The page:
Proactive cyber policies needed to protect patients, agency claims
The abundance of connected devices has heightened security concerns throughout sectors, with threats of potential risks hitting a particularly strong chord in healthcare industries.
Ensuring Internet of Things (IoT) products are secure by design is the answer, says the US Food and Drug Administration (FDA), which has launched a safety action plan for medical smart devices.
It doesn’t take a lot to imagine the devastation that could be caused in this area as hospitals and doctor’s offices alike rely more and more on smart technologies – the WannaCry attack that hit NHS services perhaps being the most prominent example of disaster to date.
Breaches to networks can create havoc to daily operations, and security holes found within individual devices, from pacemakers to defibrillators, are also liable to being targeted by attackers.
Last week the American federal agency – in charge of product standards and trade regulation – released a plan geared towards new medical devices entering the market.
It suggests product safety should be the responsibility of multiple stakeholders at all stages of the tool’s lifecycle, and that patching vulnerabilities should be a top priority.
A so-called “Software Bill of Materials”, the agency noted, should also be established in order for vendors to adhere to a safety protocol before their devices hit the market.
This sort of vulnerability awareness is expected to mitigate risks, the FDA claims.
The formation of a CyberMed Safety Expert Analysis Board will also link the public and private sectors to encourage companies to develop proactive cyber policies.
Commenting on the report, John Pescatore, SANS Institute director, said: “I like the cybersecurity aspects of the FDA’s plan; most of the elements are directly applicable to other Internet of Things vertical areas.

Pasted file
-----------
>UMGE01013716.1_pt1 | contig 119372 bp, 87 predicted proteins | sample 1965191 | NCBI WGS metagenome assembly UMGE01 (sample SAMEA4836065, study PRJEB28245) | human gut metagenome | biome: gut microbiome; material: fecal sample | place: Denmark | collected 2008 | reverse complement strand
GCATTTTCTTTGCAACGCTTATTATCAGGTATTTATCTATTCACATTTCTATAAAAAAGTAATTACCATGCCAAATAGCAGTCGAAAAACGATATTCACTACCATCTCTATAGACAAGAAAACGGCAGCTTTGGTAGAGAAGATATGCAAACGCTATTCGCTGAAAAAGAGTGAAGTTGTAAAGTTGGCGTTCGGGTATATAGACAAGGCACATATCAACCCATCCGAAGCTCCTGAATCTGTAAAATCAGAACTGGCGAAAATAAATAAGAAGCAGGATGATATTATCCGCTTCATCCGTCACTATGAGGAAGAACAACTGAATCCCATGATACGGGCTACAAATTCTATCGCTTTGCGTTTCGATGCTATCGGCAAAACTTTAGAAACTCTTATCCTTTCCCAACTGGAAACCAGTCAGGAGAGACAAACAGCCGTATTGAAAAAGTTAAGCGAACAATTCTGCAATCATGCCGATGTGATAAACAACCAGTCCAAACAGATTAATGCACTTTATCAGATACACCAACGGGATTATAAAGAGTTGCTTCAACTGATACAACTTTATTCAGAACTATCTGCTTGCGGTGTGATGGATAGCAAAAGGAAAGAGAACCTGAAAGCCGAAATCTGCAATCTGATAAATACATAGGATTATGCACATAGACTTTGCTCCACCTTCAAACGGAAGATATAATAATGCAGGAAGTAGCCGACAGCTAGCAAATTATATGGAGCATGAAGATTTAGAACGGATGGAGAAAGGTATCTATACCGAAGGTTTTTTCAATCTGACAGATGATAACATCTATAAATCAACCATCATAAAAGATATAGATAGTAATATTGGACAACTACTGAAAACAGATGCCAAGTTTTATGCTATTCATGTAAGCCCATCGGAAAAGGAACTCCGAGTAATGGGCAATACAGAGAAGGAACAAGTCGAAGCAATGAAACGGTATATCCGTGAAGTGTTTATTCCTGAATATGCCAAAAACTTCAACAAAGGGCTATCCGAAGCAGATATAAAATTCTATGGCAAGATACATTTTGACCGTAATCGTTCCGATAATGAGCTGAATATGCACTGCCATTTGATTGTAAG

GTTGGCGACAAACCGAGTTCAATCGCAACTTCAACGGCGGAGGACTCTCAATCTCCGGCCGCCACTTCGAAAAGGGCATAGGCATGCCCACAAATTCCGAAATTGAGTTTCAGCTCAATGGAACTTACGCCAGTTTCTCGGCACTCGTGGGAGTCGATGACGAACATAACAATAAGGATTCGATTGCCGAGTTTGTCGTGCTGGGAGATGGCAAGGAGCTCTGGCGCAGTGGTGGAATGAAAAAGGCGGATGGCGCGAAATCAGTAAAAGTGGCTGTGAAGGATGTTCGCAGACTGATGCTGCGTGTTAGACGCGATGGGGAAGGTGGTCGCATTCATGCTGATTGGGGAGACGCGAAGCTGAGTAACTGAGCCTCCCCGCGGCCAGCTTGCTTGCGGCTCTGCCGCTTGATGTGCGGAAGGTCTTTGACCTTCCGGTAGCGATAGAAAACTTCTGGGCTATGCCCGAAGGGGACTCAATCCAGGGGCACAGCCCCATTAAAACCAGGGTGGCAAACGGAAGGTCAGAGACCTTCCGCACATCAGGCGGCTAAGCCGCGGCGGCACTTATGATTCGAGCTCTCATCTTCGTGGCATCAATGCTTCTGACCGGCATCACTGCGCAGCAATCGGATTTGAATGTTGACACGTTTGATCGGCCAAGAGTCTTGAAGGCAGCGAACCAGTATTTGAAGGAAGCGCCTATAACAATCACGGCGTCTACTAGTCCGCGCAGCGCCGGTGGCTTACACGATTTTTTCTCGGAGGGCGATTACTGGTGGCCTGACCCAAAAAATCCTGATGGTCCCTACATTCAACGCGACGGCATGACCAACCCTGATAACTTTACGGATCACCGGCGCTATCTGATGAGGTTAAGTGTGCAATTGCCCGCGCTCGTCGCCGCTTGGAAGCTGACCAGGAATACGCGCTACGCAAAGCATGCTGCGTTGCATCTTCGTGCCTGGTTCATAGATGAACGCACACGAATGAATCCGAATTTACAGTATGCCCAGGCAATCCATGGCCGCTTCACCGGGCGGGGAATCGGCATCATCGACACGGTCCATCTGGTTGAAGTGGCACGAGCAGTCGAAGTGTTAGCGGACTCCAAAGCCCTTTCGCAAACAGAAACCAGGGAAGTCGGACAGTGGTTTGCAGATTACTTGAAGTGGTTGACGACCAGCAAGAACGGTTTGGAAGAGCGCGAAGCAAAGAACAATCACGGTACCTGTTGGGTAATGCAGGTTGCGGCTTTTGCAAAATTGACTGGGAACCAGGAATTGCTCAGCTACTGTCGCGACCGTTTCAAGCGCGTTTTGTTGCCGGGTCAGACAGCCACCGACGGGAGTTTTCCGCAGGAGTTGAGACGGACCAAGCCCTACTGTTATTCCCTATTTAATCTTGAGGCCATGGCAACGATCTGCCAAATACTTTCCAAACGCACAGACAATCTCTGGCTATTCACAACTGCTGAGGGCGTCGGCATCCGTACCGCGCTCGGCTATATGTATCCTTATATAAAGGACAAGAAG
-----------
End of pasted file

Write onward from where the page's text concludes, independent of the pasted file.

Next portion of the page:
“My one hope is that the medical device industry has Facebook’s security problems top of mind and reacts to FDA’s plan by saying, ‘Let's support this and hold back the political lobbying antibodies’ - better to prevent our CEOs from having to do the Congressional perp walk after a billion-dollar catastrophe.”
William Hugh Murray, IBM InfoSec retiree, added: “Update mechanisms dramatically increase the attack surface.
“For many devices, it may be a better to simply replace it. The bill of materials is a great idea and could be extended to many other products.”
The challenge of cybersecurity within the health sector has reportedly been on the FDA’s radar since 2013, with the National Institute of Standards and Technology equally putting forward safety recommendations.
Earlier this month the agency issued a warning regarding a vulnerability found within implantable cardiac defibrillators that attackers could gain access to and control through radio frequencies.
Abbott Laboratories, the makers of the device, issued an update, but noted that there had been no reports of patient safety being compromised.